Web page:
Given a moment of reflection, most would agree we should keep values in mind while living our daily lives. Integrity is, after all, matching our actions with a set of values. Do you agree that it is reasonable to keep the following values in mind as we live our lives: Loyalty, honesty, justice, fairness, peace, love, kindness? Perhaps you may try to live by the Golden Rule, do unto others as you would have them do unto you.
Nietzsche stated that convictions are more dangerous foes of truth than lies. What did he mean? Loyalty may be your primary value, but who or what are you loyal to? What if you discover that your “leader” or supervisor is dishonest and expects you to go along with the lie? What if you may lose your job if you speak the truth? Which is more important? Do you stay loyal to the person or organization, do you keep your job or are you honest and speak up. The value you prize determines your action.
What do you say when Aunt Tilda gives you a garish Christmas present? Are you honest and say you hate it ? Or do you accept graciously and say it is very special and thank her profusely? If you tell a “white” lie to avoid hurting Auntie’s feelings you choose the Golden Rule over honesty.
What if your acquaintance doesn’t want to be treated the same way you do? Perhaps a person believes the cost of a gift corresponds to the amount of love received while you believe that time together is the measure of your love for each other. Do you buy them an expensive gift or do you spend time with them? In that instance, love and time spent together is more valuable to you than the Golden Rule.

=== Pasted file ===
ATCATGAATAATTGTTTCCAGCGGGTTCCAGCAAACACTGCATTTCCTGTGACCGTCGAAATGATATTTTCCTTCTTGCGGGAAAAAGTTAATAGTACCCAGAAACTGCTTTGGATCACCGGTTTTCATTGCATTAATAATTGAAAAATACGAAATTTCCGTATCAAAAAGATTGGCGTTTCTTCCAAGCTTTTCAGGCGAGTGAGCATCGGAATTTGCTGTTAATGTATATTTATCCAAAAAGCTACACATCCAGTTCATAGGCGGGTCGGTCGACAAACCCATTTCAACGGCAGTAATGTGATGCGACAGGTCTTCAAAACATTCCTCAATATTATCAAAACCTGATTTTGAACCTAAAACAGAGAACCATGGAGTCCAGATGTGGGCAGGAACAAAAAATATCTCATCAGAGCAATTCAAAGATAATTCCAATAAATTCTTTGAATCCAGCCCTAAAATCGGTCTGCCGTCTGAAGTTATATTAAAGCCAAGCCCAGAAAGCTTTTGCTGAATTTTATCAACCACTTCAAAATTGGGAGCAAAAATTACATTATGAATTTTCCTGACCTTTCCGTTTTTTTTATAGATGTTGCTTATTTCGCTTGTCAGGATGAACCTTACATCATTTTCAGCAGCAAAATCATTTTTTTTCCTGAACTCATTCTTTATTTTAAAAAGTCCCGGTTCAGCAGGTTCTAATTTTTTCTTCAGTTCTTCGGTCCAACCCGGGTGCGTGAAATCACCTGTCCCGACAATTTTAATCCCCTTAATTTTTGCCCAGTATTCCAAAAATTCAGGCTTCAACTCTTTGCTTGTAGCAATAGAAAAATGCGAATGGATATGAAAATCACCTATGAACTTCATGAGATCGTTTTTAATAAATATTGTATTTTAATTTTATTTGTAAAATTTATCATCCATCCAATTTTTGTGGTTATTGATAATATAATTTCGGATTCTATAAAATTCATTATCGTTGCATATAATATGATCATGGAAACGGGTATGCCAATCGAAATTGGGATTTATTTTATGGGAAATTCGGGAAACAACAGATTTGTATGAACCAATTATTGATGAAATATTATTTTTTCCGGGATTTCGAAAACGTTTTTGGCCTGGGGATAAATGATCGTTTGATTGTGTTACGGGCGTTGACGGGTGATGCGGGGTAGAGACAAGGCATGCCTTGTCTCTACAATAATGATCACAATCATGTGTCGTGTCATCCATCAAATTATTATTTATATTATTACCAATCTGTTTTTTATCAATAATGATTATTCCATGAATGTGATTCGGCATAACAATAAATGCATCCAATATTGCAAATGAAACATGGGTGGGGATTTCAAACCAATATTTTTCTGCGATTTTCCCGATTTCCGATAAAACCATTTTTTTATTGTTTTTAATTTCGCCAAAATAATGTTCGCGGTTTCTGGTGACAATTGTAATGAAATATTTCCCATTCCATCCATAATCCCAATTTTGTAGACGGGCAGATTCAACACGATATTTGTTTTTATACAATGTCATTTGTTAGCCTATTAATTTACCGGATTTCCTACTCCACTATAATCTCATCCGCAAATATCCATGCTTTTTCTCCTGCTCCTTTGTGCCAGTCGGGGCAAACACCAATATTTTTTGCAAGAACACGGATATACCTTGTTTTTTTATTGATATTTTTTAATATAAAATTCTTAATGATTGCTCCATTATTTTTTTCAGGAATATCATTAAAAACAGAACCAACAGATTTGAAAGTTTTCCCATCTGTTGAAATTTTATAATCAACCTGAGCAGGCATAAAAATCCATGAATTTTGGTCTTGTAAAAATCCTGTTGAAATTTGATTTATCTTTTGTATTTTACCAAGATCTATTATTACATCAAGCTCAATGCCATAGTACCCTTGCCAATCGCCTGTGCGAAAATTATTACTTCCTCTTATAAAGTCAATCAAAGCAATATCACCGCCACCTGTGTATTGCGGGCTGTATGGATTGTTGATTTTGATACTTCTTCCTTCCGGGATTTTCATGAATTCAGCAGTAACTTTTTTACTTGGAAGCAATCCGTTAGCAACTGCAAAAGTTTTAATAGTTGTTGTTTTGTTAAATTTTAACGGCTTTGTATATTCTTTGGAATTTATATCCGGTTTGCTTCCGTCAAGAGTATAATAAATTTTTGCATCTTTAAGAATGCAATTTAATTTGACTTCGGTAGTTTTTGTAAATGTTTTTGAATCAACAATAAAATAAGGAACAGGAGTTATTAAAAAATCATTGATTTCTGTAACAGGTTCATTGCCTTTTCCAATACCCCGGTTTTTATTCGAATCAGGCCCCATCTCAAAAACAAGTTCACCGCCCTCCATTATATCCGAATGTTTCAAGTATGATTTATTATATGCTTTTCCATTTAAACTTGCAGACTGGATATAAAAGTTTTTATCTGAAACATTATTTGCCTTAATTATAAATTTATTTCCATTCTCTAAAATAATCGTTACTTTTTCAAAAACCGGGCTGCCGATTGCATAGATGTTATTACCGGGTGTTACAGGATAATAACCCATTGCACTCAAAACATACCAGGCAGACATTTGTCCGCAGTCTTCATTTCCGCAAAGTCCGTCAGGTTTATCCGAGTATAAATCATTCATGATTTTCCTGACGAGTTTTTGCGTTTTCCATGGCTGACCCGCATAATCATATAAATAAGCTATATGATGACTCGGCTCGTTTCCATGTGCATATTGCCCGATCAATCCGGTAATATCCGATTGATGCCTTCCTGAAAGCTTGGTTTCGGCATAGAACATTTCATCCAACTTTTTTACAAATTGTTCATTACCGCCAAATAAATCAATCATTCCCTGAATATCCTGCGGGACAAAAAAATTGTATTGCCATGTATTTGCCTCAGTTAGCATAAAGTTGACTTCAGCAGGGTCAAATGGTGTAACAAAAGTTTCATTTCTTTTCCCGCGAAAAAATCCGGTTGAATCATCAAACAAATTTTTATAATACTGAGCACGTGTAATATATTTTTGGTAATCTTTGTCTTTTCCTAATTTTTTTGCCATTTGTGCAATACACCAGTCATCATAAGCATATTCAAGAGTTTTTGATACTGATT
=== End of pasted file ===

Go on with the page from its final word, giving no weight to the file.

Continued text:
Fairness and equity are often confused. Is it fair to treat every child the same or is it fair to treat each person according to their personalities, skills and abilities? One child may demand more of your attention because they are disabled and another child may simply be more emotionally needy. Would you give each child the same time and attention or would you put more time and energy on the neediest? Would some kind of compromise be fair to each child, not to mention your own self needs?
Is it possible to have peace without justice or justice without peace? When inevitable disagreements occur in a relationship, do you continue to argue until you “win” or at least have the last word or is it more important to stop arguing so as to maintain peace in your home? Do you believe that compromise is weakness or is striving for a win/win a just goal? When is it appropriate to fight for what you want, or when is peace more important?
What is your definition of success? Again, your answer will reveal your true values. Do you measure success by how much money you make? Are you successful if your children are happy and healthy? Do you believe that unless you cure cancer or invent a life-saving device you ultimately fail in life? Do you feel successful if you help others but your paycheck doesn’t quite last until the next pay day? What is more important, money, being of service to others or tangible, measurable achievements?
There isn’t one correct answer to any of the above questions or situations. To maintain your integrity, identify which value you prioritize and the correct path will become clear.
Ellen Grant is a retired associate warden of the California Department of Corrections and Rehabilitation. She lives in Lodi.
This article originally appeared on The Record: Guest view: Integrity = matching your actions with your values